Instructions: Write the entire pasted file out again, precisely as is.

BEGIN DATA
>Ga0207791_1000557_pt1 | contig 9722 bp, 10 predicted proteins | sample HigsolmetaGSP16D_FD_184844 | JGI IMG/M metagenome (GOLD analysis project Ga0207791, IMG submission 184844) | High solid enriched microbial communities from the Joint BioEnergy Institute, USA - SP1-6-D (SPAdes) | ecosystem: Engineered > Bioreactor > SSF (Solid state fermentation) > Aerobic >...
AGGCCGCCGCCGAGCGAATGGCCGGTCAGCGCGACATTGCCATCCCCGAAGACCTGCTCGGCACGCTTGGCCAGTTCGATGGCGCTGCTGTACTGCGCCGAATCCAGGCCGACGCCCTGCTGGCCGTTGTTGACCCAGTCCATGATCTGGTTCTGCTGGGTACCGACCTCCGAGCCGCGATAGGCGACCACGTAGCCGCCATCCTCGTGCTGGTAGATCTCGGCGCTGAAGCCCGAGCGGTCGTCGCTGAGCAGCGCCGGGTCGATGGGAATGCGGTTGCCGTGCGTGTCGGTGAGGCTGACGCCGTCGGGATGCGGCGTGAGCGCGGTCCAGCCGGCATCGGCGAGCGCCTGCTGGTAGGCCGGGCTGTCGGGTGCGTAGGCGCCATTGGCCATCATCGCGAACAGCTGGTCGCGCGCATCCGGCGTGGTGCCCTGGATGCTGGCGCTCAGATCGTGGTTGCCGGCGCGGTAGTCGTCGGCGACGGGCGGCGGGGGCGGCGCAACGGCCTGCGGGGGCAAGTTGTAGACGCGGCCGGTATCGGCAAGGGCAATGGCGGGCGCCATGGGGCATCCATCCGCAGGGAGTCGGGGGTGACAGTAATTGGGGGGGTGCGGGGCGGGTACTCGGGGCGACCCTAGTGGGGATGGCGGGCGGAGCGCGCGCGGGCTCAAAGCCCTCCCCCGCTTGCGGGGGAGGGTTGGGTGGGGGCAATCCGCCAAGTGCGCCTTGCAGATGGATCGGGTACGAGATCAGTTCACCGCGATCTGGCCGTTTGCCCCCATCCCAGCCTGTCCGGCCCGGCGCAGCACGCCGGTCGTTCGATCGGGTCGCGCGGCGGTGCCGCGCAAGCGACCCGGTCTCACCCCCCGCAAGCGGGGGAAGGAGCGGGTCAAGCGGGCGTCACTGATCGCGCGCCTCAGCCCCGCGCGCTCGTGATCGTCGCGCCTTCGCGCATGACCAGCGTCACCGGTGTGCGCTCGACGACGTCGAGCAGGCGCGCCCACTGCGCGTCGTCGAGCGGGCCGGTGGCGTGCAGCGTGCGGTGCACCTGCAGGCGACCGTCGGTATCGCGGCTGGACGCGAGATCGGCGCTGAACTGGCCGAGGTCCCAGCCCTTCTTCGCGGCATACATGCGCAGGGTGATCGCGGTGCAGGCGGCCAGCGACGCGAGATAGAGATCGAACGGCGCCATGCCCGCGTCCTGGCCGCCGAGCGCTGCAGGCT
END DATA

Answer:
>Ga0207791_1000557_pt1 | contig 9722 bp, 10 predicted proteins | sample HigsolmetaGSP16D_FD_184844 | JGI IMG/M metagenome (GOLD analysis project Ga0207791, IMG submission 184844) | High solid enriched microbial communities from the Joint BioEnergy Institute, USA - SP1-6-D (SPAdes) | ecosystem: Engineered > Bioreactor > SSF (Solid state fermentation) > Aerobic >...
AGGCCGCCGCCGAGCGAATGGCCGGTCAGCGCGACATTGCCATCCCCGAAGACCTGCTCGGCACGCTTGGCCAGTTCGATGGCGCTGCTGTACTGCGCCGAATCCAGGCCGACGCCCTGCTGGCCGTTGTTGACCCAGTCCATGATCTGGTTCTGCTGGGTACCGACCTCCGAGCCGCGATAGGCGACCACGTAGCCGCCATCCTCGTGCTGGTAGATCTCGGCGCTGAAGCCCGAGCGGTCGTCGCTGAGCAGCGCCGGGTCGATGGGAATGCGGTTGCCGTGCGTGTCGGTGAGGCTGACGCCGTCGGGATGCGGCGTGAGCGCGGTCCAGCCGGCATCGGCGAGCGCCTGCTGGTAGGCCGGGCTGTCGGGTGCGTAGGCGCCATTGGCCATCATCGCGAACAGCTGGTCGCGCGCATCCGGCGTGGTGCCCTGGATGCTGGCGCTCAGATCGTGGTTGCCGGCGCGGTAGTCGTCGGCGACGGGCGGCGGGGGCGGCGCAACGGCCTGCGGGGGCAAGTTGTAGACGCGGCCGGTATCGGCAAGGGCAATGGCGGGCGCCATGGGGCATCCATCCGCAGGGAGTCGGGGGTGACAGTAATTGGGGGGGTGCGGGGCGGGTACTCGGGGCGACCCTAGTGGGGATGGCGGGCGGAGCGCGCGCGGGCTCAAAGCCCTCCCCCGCTTGCGGGGGAGGGTTGGGTGGGGGCAATCCGCCAAGTGCGCCTTGCAGATGGATCGGGTACGAGATCAGTTCACCGCGATCTGGCCGTTTGCCCCCATCCCAGCCTGTCCGGCCCGGCGCAGCACGCCGGTCGTTCGATCGGGTCGCGCGGCGGTGCCGCGCAAGCGACCCGGTCTCACCCCCCGCAAGCGGGGGAAGGAGCGGGTCAAGCGGGCGTCACTGATCGCGCGCCTCAGCCCCGCGCGCTCGTGATCGTCGCGCCTTCGCGCATGACCAGCGTCACCGGTGTGCGCTCGACGACGTCGAGCAGGCGCGCCCACTGCGCGTCGTCGAGCGGGCCGGTGGCGTGCAGCGTGCGGTGCACCTGCAGGCGACCGTCGGTATCGCGGCTGGACGCGAGATCGGCGCTGAACTGGCCGAGGTCCCAGCCCTTCTTCGCGGCATACATGCGCAGGGTGATCGCGGTGCAGGCGGCCAGCGACGCGAGATAGAGATCGAACGGCGCCATGCCCGCGTCCTGGCCGCCGAGCGCTGCAGGCT